Robotic-Assisted Surgery Presents Unique Sterile Processing Challenges


Sterile processing of robotic surgery instruments and other complex instruments require complex methods.

Highly complex instruments can pose major challenges to processes and procedures, especially for robotic surgery. This was the key takeaway from a presentation, “Challenges for Processing: Robot-Assisted Surgery,” delivered by Matthias Tschoener, Dr Sc Nat, and head of Applications Department, Research and Development at Dr. Weigert, at the 2022 Healthcare Sterile Processing Association Annual Conference & Expo, held in San Antonio, Texas, April 23-27, 2022.

Tschoener presented methods and experiences from validation and European practices on how safe automated processing can succeed in the long term. He described the suitable processes and procedures that demonstrate compliance with their requirements of various regulations, eg in performance qualification according to ISO 15883-1. Speaking with Infection Control Today® (ICT®), Tschoerner also discussed how sterile processors in the United States could learn from their European counterparts.

“We are engaged in international standardization at our organization, so the processes come very close,” Tschoerner told ICT®. “Every [German] washer/disinfector [units] must be validated at minimum once a year. This process may be different in other countries [like] the US.”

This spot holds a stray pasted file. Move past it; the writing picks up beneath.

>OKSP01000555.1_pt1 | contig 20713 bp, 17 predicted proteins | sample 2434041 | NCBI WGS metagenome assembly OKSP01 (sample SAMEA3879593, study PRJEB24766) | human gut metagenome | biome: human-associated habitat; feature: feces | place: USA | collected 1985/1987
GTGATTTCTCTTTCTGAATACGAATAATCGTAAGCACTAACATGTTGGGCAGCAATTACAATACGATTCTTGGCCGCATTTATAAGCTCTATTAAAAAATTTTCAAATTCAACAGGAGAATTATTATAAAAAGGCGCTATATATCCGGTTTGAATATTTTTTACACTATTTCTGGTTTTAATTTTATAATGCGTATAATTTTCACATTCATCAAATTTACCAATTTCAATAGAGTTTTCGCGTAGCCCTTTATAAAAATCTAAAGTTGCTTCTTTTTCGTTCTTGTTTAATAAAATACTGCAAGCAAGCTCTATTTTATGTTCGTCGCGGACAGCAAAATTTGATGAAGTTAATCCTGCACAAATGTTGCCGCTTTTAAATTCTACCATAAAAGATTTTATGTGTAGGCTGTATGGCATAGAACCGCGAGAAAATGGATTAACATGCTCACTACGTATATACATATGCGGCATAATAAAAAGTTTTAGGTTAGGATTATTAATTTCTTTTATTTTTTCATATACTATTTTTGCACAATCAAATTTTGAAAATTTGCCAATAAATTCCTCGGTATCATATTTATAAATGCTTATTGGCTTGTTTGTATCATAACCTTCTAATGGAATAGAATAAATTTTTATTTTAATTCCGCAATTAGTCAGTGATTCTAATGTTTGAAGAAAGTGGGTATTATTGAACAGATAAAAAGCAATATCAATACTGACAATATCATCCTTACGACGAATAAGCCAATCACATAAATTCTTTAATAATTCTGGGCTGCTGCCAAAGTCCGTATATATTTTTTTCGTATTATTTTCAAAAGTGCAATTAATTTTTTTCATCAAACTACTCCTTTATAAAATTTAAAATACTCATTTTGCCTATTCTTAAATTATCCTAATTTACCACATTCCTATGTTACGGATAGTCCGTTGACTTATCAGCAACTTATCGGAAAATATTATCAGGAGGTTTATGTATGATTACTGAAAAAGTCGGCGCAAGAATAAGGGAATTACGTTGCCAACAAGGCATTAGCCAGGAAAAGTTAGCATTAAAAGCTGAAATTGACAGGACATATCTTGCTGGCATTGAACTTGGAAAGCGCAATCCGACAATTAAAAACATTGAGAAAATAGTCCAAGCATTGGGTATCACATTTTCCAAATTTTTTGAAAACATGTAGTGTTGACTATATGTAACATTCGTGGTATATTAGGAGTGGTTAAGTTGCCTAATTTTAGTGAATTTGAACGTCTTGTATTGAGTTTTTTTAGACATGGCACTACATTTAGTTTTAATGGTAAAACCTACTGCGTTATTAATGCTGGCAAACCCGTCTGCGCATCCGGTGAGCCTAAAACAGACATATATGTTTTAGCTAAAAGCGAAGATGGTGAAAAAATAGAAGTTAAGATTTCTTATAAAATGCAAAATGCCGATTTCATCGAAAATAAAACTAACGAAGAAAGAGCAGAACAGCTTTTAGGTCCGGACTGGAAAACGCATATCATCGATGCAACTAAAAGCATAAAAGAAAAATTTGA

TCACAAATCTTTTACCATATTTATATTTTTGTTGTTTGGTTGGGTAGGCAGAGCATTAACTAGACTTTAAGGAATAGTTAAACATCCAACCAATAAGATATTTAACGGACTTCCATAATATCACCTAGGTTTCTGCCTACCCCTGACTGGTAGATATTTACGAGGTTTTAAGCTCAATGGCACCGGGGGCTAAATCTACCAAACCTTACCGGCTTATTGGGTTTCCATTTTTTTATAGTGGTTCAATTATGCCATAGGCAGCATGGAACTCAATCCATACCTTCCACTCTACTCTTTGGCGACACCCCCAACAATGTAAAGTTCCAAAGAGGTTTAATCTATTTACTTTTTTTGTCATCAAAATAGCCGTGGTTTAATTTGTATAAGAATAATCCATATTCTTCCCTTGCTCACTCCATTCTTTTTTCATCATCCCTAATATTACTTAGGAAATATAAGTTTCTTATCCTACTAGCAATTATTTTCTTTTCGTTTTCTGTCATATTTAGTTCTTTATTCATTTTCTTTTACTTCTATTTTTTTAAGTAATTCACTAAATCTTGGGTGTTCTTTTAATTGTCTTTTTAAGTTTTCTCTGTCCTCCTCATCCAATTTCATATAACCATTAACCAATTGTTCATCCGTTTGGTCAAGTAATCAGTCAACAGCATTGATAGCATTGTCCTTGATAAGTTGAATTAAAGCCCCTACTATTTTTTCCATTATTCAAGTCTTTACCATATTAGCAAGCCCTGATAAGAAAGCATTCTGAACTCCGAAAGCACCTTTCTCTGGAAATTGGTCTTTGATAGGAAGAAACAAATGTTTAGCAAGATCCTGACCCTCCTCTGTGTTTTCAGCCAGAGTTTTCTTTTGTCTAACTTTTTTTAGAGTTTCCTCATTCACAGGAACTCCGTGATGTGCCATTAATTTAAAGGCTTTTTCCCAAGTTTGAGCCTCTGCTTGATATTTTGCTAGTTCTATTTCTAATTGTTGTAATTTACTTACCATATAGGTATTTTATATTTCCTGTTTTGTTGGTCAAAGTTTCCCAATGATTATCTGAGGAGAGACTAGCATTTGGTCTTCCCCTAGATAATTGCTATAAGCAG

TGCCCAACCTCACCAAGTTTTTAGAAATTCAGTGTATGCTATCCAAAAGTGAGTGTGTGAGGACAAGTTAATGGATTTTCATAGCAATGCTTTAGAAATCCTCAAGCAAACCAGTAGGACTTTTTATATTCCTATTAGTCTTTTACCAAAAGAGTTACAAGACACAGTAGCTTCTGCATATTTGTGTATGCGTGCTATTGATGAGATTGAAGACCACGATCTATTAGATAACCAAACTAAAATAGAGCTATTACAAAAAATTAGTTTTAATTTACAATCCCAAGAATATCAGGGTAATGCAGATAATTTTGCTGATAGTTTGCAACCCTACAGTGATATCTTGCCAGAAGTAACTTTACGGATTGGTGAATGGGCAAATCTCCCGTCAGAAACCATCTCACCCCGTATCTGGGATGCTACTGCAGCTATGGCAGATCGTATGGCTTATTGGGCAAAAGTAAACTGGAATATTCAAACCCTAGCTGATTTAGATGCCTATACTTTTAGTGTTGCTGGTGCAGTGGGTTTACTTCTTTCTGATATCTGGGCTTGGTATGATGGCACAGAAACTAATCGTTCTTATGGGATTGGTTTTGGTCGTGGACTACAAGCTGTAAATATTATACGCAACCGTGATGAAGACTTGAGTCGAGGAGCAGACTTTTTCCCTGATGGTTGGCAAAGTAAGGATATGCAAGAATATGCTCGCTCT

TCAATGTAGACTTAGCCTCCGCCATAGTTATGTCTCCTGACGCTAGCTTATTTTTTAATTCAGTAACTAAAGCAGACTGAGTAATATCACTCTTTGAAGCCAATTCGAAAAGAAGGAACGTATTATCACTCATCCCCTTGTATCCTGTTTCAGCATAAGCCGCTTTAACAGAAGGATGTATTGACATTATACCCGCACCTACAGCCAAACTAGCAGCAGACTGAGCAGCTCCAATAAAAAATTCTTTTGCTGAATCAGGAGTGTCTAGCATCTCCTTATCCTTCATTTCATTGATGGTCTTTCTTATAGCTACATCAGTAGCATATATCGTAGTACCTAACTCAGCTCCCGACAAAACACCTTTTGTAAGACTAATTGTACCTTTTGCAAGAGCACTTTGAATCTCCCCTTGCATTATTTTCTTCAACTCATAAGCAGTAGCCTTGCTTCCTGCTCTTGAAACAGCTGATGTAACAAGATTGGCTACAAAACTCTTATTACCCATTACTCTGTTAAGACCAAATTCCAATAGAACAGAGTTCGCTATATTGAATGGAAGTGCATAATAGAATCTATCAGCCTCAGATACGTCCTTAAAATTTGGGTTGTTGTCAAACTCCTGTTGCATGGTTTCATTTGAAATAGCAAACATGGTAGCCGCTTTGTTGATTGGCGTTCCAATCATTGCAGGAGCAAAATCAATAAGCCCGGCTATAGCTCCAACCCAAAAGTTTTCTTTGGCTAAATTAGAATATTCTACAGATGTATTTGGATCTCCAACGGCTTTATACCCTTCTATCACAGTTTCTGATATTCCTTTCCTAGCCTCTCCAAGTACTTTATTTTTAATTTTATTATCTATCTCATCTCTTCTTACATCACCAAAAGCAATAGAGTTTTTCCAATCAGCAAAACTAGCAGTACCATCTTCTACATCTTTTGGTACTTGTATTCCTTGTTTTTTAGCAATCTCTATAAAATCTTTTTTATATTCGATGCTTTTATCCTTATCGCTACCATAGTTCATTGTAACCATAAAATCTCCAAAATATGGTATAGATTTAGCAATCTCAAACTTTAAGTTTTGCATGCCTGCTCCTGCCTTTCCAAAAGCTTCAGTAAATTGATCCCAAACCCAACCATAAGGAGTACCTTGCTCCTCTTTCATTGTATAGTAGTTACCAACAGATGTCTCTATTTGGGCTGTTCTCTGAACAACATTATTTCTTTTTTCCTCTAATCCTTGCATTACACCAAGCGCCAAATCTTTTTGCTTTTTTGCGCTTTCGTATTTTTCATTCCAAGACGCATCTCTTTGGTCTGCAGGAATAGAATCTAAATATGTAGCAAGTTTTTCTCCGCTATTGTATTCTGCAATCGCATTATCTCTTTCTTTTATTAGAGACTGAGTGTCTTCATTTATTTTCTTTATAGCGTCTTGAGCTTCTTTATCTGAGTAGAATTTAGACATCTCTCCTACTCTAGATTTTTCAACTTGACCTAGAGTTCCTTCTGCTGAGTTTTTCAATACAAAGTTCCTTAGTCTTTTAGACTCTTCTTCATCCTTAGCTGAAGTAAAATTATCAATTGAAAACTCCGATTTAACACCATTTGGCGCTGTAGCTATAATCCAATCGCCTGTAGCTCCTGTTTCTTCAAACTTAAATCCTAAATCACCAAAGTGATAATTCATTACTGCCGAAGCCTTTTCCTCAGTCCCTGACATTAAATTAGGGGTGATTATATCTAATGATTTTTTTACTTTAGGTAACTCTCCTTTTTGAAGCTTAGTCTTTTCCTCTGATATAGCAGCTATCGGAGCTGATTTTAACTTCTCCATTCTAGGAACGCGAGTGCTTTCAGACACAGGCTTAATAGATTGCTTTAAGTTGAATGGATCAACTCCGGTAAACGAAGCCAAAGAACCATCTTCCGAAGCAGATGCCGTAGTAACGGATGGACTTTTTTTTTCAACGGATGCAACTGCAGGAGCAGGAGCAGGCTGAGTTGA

His presentation covered the critical parameters of cleaning and disinfection, and he discussed those factors with ICT® that he listed as chemistry, temperature, and mechanics. The entire process is relevant to the results starting in the OR which includes many different parts. One component is how well the manual pretreatment is done directly affects how well the outcome turns out to be; however, certain pretreatments are disadvantageous like peroxides and steamers. It depends on the instruments and how contaminated they are.

“Sometimes we have instruments that are lightly contaminated, for example urine bottles that you can rinse very easily,” Tschoerner said, “If you have orthopedic instruments like bone drills, [then] you have to use much more mechanic [cleaning method]…and this makes a higher demand on the cleaning process.”

It is key that the compliance of automated procedures with performance requirements can be demonstrated with specific load carriers and performance testing. Finally, the good performance and material compatibility of mild-alkaline enzymatic cleaners need to be demonstrated. More complex instruments become, the more challenging cleaning them can be.

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